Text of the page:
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Heat Detector Spacing for high Ceiling According to NFPA 72


The below lecture base on smooth ceiling.

To determine the spacing of heat detectors, full-scale tests are performed where the heat detectors are arranged in a square pattern installed on (3.1m x 3.1m) centers, this arrangement places the centerline of the fire (2.2m) from the test sprinklers. The basis for this approach takes into account that it is not known where a fire will begin, so the test considers a fire in the center of a square grid. It should be noted that the ceiling height used during these tests is (4.8 meters), with no airflow, and the test sprinklers having an activation temperature of (71.1°C). The (1,200 kW) ethanol/methanol fire is ignited and the greatest heat detector spacing which activates before a sprinkler activates is the listed spacing of the heat detector, for example a heat detector installed on (15.2m x 15.2m) array receives a 15.2m listed spacing if responds to the test fire before the test sprinkler head operates

This standard test is used to assign a heat detector with a relative indication of its thermal response, with a number of variables being considered during this test

·         Fire size.

·         Fire growth rate.

·         Ambient temperature.

·         Ceiling height.

The test typically provides activation within ~2 minutes 10 seconds.

The blue circles represent sprinklers
whereas the orange diamonds represent the heat detectors and red Square is the ignited fire .

What is the reason that detector spacing must be reduced for ceiling higher than 3m?

The Speed of response of a heat detector depends on both the temperature of the ceiling jet gas and the speed of the ceiling jet flow. The higher the gas temperature and flow velocity are, the more rapid the heat detector response. As the fire plume rises, it cools due to fresh air entrainment and volumetric expansion. As the plume cools, its buoyancy is reduced and its upward velocity decrease. These cooling and velocity loss phenomena continue after the plume turns and forms a ceiling jet. The ceiling jet entrains cool air as it moves across the ceiling. As the ceiling jet moves further from the plume centerline, its velocity decrease, as does its temperature.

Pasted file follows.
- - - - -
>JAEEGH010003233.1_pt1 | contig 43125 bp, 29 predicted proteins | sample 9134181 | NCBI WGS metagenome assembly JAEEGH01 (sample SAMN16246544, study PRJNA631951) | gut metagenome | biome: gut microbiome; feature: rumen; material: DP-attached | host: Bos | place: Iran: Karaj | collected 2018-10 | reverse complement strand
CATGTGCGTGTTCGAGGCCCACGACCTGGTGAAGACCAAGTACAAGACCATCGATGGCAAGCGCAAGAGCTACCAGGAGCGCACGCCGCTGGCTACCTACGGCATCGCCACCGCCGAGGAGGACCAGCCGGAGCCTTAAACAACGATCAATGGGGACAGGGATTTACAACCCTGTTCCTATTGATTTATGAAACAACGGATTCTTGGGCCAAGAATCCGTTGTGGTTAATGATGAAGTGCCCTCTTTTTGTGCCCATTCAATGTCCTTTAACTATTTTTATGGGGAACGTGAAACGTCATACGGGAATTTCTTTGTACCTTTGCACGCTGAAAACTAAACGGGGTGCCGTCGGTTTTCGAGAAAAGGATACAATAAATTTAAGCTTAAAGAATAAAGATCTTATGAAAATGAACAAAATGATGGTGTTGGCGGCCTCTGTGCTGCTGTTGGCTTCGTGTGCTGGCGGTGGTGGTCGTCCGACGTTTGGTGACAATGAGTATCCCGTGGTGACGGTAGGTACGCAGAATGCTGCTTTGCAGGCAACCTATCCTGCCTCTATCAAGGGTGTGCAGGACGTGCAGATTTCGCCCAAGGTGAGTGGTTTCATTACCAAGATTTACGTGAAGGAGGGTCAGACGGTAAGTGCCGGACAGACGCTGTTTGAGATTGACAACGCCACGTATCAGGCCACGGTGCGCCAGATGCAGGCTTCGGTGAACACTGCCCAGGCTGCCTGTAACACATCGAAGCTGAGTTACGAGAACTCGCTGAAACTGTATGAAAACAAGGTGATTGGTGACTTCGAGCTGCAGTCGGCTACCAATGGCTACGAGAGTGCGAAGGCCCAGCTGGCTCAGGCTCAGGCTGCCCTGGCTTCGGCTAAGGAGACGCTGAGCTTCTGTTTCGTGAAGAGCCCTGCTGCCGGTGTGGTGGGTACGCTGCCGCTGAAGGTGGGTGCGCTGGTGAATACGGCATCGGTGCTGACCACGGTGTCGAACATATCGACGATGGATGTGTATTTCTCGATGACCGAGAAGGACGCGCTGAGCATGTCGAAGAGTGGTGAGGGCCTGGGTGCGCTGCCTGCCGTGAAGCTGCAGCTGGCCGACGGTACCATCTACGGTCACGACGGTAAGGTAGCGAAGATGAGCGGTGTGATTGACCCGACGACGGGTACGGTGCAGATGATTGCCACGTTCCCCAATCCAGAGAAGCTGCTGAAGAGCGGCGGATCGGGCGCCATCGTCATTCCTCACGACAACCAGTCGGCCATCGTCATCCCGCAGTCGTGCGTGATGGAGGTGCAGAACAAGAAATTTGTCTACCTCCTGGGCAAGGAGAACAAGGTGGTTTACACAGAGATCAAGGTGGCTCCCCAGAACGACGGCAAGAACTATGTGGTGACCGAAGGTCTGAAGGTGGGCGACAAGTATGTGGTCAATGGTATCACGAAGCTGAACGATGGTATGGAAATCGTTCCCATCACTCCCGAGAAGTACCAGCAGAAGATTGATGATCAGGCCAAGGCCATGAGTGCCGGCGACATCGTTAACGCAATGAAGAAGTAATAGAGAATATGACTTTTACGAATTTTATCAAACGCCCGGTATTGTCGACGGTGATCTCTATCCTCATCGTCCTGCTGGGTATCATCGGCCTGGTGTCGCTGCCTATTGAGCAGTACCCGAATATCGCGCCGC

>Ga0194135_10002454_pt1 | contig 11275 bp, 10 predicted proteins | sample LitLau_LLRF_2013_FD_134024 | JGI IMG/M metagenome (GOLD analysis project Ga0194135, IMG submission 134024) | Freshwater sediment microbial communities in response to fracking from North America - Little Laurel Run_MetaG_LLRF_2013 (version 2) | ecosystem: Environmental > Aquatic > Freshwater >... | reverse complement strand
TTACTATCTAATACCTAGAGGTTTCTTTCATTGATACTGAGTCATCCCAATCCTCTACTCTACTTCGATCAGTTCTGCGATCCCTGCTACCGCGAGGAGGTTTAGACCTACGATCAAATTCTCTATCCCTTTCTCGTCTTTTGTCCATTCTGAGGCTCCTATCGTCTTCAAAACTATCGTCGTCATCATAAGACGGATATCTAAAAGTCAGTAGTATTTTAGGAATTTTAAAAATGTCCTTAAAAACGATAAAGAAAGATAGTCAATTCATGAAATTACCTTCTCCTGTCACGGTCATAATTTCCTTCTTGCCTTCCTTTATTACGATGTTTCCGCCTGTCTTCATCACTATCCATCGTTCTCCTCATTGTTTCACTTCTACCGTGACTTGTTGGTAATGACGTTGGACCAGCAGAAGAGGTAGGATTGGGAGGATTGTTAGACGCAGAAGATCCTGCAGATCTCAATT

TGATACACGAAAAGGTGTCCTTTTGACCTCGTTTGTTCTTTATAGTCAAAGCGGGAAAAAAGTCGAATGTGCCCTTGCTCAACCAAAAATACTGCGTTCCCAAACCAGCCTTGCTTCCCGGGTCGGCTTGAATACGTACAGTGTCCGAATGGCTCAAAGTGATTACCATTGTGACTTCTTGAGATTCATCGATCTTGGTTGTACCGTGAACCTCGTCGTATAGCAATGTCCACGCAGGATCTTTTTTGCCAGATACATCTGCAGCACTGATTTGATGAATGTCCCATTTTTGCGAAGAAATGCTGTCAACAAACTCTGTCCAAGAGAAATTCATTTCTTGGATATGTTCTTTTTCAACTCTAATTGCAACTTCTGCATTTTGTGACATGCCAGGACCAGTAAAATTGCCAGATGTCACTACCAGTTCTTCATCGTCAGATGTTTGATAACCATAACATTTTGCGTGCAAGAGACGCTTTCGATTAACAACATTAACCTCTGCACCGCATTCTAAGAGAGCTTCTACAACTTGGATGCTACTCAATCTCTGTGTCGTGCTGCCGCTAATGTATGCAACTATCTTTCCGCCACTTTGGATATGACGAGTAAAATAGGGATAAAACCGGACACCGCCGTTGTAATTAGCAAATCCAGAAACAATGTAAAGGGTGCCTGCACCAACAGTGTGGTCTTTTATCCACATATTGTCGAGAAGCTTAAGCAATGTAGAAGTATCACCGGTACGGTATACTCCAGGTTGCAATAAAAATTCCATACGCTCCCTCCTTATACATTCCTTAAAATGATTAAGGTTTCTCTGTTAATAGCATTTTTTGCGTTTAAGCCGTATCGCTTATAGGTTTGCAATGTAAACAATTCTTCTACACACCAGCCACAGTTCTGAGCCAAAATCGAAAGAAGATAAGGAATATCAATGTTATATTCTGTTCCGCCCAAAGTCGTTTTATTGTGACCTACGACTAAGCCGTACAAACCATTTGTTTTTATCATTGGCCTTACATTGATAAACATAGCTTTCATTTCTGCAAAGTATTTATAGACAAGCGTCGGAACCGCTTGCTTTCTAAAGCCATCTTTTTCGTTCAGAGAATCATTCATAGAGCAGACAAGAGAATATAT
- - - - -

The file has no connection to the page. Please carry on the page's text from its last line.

In case of a room with a high ceiling, the plume is cooler and slower, yielding a ceiling jet that is both cooler and moving at a slower initial velocity. Consequently, if all other variables are held constant, heat detectors installed on high ceiling experience lower temperature at lower velocities than when they are installed on lower ceiling, one way to compensate for the cooler and slower flow of the ceiling jet at high ceiling elevations is to move the detector closer together and accordingly, closer to the fire plume centerline, where velocity and temperature will be higher. To attain a roughly equivalent response to one obtained at normal ceiling height 3m, the detector spacing must be reduced for high ceiling with reference to NFPA 72.  

Here below reduction spacing based on Ceiling height with reference to NFPA 72. 

However, there is a table that allows for reduction of spacing for heat detection, NFPA 72, National Fire Alarm and Signaling Code, does not address spacing consideration for smoke detection based on ceiling heights.

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